As the Covid-19 lockdown took hold, the news initially focussed on the measures that the government was taking to support businesses in terms of furloughing staff and the government-backed loan scheme. The news also, quite rightly, focussed on the demands on our public services, and in particular, the challenging and vital role being played by the National Health Service and its critical workers.
However, forgotten at this time was the crucial role played in our society by the charitable sector, and the massive impact that the pandemic was having on their finances at a time when many of its services were at peak demand. This was, to an extent, remedied by the Chancellor’s announcement of a £750m funding package for charities. This was welcomed when it was announced in April, but even the Chancellor admitted that this help could not make good the losses the sector will suffer.
It is an unfortunate consequence of the pandemic that two of the key funding streams for charities have been affected. Firstly, many businesses have cut back on all non-core spend, with charitable donations and sponsorship often the first things cut. Secondly, charities have not been able to run large fundraising events, which are held annually and which have become core contributors to their funding budget. When this is added to the uncertain outlook over the next few years with regard to the funding charities receive from central and local government, then it is clear that managing the finances of any charity has become extremely difficult, and has placed the responsibilities borne by Trustees into stark relief.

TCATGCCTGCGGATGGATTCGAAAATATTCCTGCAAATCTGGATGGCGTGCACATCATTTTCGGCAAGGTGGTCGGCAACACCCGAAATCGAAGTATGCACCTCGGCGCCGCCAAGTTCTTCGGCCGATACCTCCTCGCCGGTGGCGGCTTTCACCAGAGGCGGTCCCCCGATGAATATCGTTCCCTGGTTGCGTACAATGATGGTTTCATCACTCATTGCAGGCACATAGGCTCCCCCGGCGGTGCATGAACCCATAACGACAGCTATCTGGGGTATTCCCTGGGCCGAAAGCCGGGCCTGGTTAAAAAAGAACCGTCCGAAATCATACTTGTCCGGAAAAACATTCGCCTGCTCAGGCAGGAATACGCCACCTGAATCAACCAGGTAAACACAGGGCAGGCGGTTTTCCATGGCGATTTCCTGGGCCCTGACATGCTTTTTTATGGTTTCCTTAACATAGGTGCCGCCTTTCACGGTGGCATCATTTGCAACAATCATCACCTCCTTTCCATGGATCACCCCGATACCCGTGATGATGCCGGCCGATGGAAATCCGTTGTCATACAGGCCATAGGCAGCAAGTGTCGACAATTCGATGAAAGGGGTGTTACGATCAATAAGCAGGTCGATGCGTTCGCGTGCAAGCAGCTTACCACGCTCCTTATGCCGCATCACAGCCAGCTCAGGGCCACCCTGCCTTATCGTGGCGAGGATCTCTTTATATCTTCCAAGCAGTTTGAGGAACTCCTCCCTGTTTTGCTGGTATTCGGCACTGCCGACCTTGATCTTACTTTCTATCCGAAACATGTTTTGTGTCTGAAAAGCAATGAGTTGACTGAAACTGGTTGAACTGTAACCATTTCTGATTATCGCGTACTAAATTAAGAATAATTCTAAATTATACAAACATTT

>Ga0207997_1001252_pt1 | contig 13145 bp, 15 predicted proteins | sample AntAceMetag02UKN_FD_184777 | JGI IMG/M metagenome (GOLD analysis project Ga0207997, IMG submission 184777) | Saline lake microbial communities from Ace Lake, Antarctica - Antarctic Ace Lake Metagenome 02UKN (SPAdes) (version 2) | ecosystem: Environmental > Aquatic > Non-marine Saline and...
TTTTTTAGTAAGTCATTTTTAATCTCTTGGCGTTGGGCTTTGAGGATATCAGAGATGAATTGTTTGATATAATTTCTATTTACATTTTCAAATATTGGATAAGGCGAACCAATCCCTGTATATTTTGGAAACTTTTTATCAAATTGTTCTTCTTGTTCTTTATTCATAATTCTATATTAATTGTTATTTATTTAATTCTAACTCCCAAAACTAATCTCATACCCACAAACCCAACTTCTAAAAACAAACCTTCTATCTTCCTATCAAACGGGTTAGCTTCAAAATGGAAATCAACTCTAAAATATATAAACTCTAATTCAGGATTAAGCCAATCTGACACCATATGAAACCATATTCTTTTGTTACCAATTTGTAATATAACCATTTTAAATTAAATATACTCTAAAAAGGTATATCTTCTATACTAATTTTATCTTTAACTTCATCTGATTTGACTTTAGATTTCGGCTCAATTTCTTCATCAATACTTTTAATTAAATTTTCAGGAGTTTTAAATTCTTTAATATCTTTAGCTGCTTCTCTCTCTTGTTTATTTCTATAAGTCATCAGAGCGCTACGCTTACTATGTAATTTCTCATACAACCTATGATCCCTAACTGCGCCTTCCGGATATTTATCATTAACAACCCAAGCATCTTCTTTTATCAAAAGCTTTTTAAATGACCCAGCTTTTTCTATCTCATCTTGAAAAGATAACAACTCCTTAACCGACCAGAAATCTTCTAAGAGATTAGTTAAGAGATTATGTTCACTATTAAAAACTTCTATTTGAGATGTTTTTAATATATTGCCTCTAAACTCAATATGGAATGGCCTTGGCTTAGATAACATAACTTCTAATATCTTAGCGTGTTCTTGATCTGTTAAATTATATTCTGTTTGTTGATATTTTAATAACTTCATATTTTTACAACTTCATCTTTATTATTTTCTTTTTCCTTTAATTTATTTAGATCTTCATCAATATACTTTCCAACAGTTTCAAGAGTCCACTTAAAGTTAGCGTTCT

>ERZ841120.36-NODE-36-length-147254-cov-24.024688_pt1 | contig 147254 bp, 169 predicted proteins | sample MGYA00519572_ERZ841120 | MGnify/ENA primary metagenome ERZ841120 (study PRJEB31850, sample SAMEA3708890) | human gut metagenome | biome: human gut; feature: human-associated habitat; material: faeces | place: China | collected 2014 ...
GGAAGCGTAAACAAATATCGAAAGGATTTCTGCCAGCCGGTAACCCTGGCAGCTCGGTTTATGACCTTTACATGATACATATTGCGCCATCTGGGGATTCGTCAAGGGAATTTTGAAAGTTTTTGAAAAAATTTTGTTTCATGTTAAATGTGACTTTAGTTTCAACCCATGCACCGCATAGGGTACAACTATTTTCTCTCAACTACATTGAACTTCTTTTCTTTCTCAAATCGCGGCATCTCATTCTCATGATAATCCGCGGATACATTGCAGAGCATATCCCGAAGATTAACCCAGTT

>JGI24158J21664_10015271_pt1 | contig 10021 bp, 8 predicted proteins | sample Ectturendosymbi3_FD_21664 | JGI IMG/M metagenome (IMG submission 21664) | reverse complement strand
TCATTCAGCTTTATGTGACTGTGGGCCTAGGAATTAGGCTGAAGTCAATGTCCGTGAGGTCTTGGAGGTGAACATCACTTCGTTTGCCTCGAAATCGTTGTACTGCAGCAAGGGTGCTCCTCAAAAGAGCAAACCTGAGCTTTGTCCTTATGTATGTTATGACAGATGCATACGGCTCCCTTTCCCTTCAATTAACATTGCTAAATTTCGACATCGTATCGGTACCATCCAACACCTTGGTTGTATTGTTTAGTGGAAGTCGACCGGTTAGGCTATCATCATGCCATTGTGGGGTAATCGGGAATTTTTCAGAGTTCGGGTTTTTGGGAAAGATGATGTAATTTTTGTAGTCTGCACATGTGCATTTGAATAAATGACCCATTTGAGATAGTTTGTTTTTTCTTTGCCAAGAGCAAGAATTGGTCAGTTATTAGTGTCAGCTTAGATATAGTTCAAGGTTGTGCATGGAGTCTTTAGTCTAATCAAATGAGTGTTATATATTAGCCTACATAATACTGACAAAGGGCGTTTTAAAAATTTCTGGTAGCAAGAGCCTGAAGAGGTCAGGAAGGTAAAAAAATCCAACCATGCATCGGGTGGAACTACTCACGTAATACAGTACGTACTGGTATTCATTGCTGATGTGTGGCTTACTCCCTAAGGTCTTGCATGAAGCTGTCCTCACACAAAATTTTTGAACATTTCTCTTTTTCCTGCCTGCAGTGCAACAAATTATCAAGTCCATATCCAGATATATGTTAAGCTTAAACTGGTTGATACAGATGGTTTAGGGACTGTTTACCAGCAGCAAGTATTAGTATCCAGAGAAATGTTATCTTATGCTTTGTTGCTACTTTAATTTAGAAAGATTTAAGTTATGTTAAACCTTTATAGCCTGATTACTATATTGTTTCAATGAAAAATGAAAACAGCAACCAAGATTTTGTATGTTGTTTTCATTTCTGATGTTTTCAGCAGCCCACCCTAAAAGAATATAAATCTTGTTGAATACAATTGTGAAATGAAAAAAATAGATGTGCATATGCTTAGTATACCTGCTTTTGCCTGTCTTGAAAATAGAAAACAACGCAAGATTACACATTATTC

Charities may have reserves built up, but these are split into two categories: unrestricted reserves, which can be used to fund any expenditure of the charity, and restricted reserves, which can only be spent on specific items or initiatives and generally cannot be used to meet shortfalls in core funding. As a result, Trustees have been faced with the choice of spending their remaining unrestricted reserves in a bid to continue delivering their services during this crisis, leaving them in a precarious financial position going forward.
So what can businesses do at this time to support charities, even if their own ability to make donations has been curtailed? The good news is that there is an underlying enthusiasm within society and hence all workforces, to raise funds for charitable organisations. Businesses can play their part by liaising with their staff to choose their charity partner and make sure that all the fundraising undertaken by their staff is focussed on this one charity to deliver maximum benefit. Above all, never under estimate how generous your staff will be, how committed to helping charities in their community they are, and the number of ingenious fundraising ideas they can come up with. All you have to do is listen!